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Allyship: The Little Things Count a Lot

This is my very last minute response to the January 2020 Carnival of Aros, on the subject of “New“, in celebration of my shiny new aro/ace/queer pride swag from the holidays this year.

When it comes to allyship, there’s a lot of talk about the big asks that absolutely vital to being a good ally, like talking time to educate yourself about what it means to be aromantic (or ace, or queer, etc.), trusting people with their own evaluation of their identities and experiences, respecting their labels and chosen relationships, not being cruel or mocking their experiences, not kicking them out, defending them from people who do get hostile, etc.

But once that bare minimum is met, I think one of the things that can make a big ongoing difference is the little, fun, positive things that you can do that show that you haven’t forgotten what my identity means to me, and that you are willing to put in some work to actively support me rather than just agreeing to live and let live in whatever way requires very little work.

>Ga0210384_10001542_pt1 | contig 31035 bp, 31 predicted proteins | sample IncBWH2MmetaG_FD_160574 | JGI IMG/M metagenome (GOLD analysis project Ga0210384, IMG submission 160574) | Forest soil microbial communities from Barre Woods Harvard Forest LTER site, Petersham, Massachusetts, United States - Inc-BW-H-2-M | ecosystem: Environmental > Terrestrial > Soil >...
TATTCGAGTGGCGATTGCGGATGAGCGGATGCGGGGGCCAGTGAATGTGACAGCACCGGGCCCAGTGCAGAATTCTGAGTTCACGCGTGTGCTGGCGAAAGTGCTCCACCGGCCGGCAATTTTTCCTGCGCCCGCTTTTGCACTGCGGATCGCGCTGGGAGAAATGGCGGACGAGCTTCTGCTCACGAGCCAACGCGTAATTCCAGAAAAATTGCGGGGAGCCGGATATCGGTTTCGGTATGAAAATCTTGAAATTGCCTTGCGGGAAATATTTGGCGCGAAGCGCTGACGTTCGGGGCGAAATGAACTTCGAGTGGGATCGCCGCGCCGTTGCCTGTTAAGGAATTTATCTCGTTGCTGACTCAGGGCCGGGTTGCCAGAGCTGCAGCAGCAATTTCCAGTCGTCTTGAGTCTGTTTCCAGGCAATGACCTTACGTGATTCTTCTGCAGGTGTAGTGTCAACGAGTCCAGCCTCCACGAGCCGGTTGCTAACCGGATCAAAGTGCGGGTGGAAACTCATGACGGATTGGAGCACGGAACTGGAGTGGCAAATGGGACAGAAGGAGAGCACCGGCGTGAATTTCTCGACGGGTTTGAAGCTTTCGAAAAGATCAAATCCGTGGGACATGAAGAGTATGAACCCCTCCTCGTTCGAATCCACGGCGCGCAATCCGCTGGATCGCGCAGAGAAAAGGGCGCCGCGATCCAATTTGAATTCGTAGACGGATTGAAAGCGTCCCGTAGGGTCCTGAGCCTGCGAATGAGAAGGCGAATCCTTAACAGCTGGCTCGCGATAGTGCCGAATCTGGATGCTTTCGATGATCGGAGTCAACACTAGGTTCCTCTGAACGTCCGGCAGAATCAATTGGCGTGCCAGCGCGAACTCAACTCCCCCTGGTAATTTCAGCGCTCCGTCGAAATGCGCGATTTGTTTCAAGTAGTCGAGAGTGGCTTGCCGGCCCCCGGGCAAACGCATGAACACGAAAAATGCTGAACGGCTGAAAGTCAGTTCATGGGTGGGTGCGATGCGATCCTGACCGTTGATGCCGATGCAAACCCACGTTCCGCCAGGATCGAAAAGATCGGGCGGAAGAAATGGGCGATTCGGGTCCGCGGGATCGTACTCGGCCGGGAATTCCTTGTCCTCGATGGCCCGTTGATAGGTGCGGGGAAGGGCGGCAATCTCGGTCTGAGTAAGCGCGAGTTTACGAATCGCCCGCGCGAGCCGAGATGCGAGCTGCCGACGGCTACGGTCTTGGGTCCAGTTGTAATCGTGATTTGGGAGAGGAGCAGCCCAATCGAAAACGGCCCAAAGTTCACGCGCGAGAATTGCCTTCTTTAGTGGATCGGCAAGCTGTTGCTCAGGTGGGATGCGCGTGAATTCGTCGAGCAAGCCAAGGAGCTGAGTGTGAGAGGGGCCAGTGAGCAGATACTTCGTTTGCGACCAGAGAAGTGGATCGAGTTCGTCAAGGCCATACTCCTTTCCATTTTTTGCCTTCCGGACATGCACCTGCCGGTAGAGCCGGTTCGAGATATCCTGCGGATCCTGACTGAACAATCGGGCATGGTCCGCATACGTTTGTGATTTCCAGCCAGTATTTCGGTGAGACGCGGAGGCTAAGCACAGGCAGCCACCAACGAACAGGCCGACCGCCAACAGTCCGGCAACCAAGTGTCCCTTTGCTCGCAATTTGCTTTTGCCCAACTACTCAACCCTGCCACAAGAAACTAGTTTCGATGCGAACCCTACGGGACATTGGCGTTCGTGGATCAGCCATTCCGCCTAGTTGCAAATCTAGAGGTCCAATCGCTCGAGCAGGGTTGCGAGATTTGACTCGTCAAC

To that end, I want to share a few brief anecdotes about some the little above-and-beyond things that friends and family have done for me as allies, that went a long way in making me really feel supported and accepted, in the hope that they might serve as inspiration for anyone who wants to be a better ally to their own friends and family:

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X-Post From Tumblr: On the coining of “allosexual” and it’s relation (or not) to the work of Eve Sedgewick

A/N: So, Tumblr’s seems to have have updated something on the site that now completely messes up the text order of posts on my main page (even if they display ok on the dashboard), so I’m crossposting my recent reply here for anyone who wants to read it in the actual correct order:

On November 19th, I sent this ask to Metapianycist:

Hello! This is nextstepcake messaging you from my home blog. I had a question about your coining of “allosexual” – was it at all inspired or influenced by Eve Sedgewicks work on the “alloerotic” at the time? There’s a new book out which has a minor citation that cite’s sedgewick’s work as the ace communities inspiration for creating the term, which doesn’t sound quite right to me, but I wanted to reach out to you first as the actual expert before making any comment in case it is in fact true.